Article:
BY JOHN SCHIESZER | November 30, 2010
With the increased use of human papillomavirus vaccines such as Gardasil and Cervarix, the medical community is likely to see a decrease in cases of genital warts and other complications caused by several HPV strains. But it may be a decade or two before oncologists can expect to see a decline in cervical cancer rates attributable to the use of these relatively new vaccines.
“We could see some changes in the rates of precancers due to the vaccines in five to 10 years if there is high universal vaccine coverage in five years,” said Lauri Markowitz, MD, a medical epidemiologist at the CDC in Atlanta. “However, it could be a couple of decades before we would expect to see any changes in the cancer rates.”
Dr. Markowitz gave a presentation on HPV and current HPV immunization practices at the 2010 Interscience Conference on Antimicrobial Agents and Chemotherapy (ICAAC) meeting. She pointed out that 44% of age-appropriate girls in the U.S. have now received at least one dose of Gardasil and 27% have received all three doses.
On October 16, 2009, the FDA licensed Gardasil for use in boys and young men aged nine through 26 years for prevention of genital warts caused by HPV types 6 and 11. This vaccine previously had been licensed in 2006 for use in girls and young women aged nine through 26 years for prevention of HPV 6, 11, 16, and 18-related outcomes (vaginal, vulvar, and cervical precancers and cancers and genital warts).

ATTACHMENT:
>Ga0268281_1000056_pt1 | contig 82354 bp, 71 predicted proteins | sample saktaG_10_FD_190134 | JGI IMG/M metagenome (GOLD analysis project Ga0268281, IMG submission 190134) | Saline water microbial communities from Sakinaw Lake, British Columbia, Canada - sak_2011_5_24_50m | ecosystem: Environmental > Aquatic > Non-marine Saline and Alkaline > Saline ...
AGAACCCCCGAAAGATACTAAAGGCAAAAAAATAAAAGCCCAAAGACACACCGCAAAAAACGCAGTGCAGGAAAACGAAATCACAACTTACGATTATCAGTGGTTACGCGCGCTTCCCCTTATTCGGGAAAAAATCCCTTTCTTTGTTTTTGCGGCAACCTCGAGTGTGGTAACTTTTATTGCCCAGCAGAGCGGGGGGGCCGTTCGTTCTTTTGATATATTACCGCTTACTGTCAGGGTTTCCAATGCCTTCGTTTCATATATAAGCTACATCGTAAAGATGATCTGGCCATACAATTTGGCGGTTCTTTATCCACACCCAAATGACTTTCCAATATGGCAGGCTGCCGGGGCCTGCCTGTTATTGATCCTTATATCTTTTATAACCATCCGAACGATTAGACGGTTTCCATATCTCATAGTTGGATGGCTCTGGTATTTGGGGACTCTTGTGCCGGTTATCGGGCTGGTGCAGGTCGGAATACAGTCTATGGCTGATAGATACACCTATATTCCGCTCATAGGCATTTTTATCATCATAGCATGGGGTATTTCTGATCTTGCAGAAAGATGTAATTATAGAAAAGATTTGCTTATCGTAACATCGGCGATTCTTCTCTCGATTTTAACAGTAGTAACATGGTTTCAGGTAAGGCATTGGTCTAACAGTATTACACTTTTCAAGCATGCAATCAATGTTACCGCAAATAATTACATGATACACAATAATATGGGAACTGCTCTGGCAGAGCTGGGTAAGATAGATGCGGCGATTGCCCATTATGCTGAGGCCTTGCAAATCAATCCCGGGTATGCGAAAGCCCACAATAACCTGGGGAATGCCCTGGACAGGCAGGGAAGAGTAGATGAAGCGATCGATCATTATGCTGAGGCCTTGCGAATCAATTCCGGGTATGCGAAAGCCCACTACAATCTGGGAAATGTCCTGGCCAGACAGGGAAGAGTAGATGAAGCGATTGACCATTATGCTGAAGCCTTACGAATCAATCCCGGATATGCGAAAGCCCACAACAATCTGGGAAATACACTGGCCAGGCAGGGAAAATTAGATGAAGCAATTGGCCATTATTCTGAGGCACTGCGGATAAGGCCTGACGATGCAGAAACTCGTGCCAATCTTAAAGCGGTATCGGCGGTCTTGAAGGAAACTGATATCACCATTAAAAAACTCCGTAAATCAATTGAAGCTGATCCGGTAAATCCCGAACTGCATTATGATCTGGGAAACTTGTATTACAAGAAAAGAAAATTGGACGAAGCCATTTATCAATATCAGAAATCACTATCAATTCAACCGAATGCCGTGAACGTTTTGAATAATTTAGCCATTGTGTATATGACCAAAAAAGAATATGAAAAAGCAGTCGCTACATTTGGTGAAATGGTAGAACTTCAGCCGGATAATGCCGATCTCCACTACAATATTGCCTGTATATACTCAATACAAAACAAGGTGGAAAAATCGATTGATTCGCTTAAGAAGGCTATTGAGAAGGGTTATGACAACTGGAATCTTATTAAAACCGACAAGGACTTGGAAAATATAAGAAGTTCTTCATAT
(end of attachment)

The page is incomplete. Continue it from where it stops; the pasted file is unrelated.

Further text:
The Advisory Committee on Immunization Practices (ACIP) recommended routine vaccination of girls at age 11 or 12 and catch-up vaccination for girls and young women aged 13 through 26 years. On October 21, 2009, ACIP provided guidance that Gardasil may be given to boys and young men aged nine through 26 years to reduce their likelihood of acquiring and/or passing on genital warts. However, ACIP did not recommend routine delivery of Gardasil for boys.